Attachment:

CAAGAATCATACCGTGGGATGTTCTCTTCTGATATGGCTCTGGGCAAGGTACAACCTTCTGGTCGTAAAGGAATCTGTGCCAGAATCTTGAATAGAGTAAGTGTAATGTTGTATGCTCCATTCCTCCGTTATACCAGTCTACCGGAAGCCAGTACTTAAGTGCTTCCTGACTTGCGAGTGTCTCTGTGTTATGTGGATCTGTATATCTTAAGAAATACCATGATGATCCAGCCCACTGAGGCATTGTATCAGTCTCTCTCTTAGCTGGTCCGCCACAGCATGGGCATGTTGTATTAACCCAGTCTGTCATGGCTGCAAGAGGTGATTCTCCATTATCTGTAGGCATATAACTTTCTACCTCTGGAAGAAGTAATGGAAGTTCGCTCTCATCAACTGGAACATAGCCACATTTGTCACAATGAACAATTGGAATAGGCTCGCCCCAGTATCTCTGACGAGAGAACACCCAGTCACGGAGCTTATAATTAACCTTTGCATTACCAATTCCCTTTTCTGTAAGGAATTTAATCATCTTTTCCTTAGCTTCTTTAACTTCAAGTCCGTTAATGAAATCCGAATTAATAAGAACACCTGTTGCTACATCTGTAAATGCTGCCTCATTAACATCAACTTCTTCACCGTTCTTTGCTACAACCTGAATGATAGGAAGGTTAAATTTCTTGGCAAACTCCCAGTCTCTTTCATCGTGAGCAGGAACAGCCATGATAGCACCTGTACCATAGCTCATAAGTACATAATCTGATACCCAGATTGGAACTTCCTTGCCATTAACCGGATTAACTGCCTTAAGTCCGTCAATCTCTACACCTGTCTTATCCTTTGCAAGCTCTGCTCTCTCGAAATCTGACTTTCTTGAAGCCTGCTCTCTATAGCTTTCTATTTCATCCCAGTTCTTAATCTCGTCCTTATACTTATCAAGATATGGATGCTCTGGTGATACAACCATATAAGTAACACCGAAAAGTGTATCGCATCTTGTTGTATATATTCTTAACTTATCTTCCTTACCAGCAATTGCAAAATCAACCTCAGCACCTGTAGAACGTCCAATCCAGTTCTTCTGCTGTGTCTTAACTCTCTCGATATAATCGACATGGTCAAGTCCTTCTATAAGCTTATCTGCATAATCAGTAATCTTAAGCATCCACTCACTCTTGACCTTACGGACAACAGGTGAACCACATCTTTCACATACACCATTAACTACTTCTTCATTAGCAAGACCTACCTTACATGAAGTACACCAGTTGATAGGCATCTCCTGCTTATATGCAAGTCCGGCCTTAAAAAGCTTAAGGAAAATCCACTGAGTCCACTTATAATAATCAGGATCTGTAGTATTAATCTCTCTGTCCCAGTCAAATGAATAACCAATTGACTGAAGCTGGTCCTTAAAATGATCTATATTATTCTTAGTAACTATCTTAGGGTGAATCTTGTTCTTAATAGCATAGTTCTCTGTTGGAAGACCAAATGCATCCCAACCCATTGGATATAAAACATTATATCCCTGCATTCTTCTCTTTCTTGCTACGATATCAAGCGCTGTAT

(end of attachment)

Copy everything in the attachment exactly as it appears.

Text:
CAAGAATCATACCGTGGGATGTTCTCTTCTGATATGGCTCTGGGCAAGGTACAACCTTCTGGTCGTAAAGGAATCTGTGCCAGAATCTTGAATAGAGTAAGTGTAATGTTGTATGCTCCATTCCTCCGTTATACCAGTCTACCGGAAGCCAGTACTTAAGTGCTTCCTGACTTGCGAGTGTCTCTGTGTTATGTGGATCTGTATATCTTAAGAAATACCATGATGATCCAGCCCACTGAGGCATTGTATCAGTCTCTCTCTTAGCTGGTCCGCCACAGCATGGGCATGTTGTATTAACCCAGTCTGTCATGGCTGCAAGAGGTGATTCTCCATTATCTGTAGGCATATAACTTTCTACCTCTGGAAGAAGTAATGGAAGTTCGCTCTCATCAACTGGAACATAGCCACATTTGTCACAATGAACAATTGGAATAGGCTCGCCCCAGTATCTCTGACGAGAGAACACCCAGTCACGGAGCTTATAATTAACCTTTGCATTACCAATTCCCTTTTCTGTAAGGAATTTAATCATCTTTTCCTTAGCTTCTTTAACTTCAAGTCCGTTAATGAAATCCGAATTAATAAGAACACCTGTTGCTACATCTGTAAATGCTGCCTCATTAACATCAACTTCTTCACCGTTCTTTGCTACAACCTGAATGATAGGAAGGTTAAATTTCTTGGCAAACTCCCAGTCTCTTTCATCGTGAGCAGGAACAGCCATGATAGCACCTGTACCATAGCTCATAAGTACATAATCTGATACCCAGATTGGAACTTCCTTGCCATTAACCGGATTAACTGCCTTAAGTCCGTCAATCTCTACACCTGTCTTATCCTTTGCAAGCTCTGCTCTCTCGAAATCTGACTTTCTTGAAGCCTGCTCTCTATAGCTTTCTATTTCATCCCAGTTCTTAATCTCGTCCTTATACTTATCAAGATATGGATGCTCTGGTGATACAACCATATAAGTAACACCGAAAAGTGTATCGCATCTTGTTGTATATATTCTTAACTTATCTTCCTTACCAGCAATTGCAAAATCAACCTCAGCACCTGTAGAACGTCCAATCCAGTTCTTCTGCTGTGTCTTAACTCTCTCGATATAATCGACATGGTCAAGTCCTTCTATAAGCTTATCTGCATAATCAGTAATCTTAAGCATCCACTCACTCTTGACCTTACGGACAACAGGTGAACCACATCTTTCACATACACCATTAACTACTTCTTCATTAGCAAGACCTACCTTACATGAAGTACACCAGTTGATAGGCATCTCCTGCTTATATGCAAGTCCGGCCTTAAAAAGCTTAAGGAAAATCCACTGAGTCCACTTATAATAATCAGGATCTGTAGTATTAATCTCTCTGTCCCAGTCAAATGAATAACCAATTGACTGAAGCTGGTCCTTAAAATGATCTATATTATTCTTAGTAACTATCTTAGGGTGAATCTTGTTCTTAATAGCATAGTTCTCTGTTGGAAGACCAAATGCATCCCAACCCATTGGATATAAAACATTATATCCCTGCATTCTTCTCTTTCTTGCTACGATATCAAGCGCTGTAT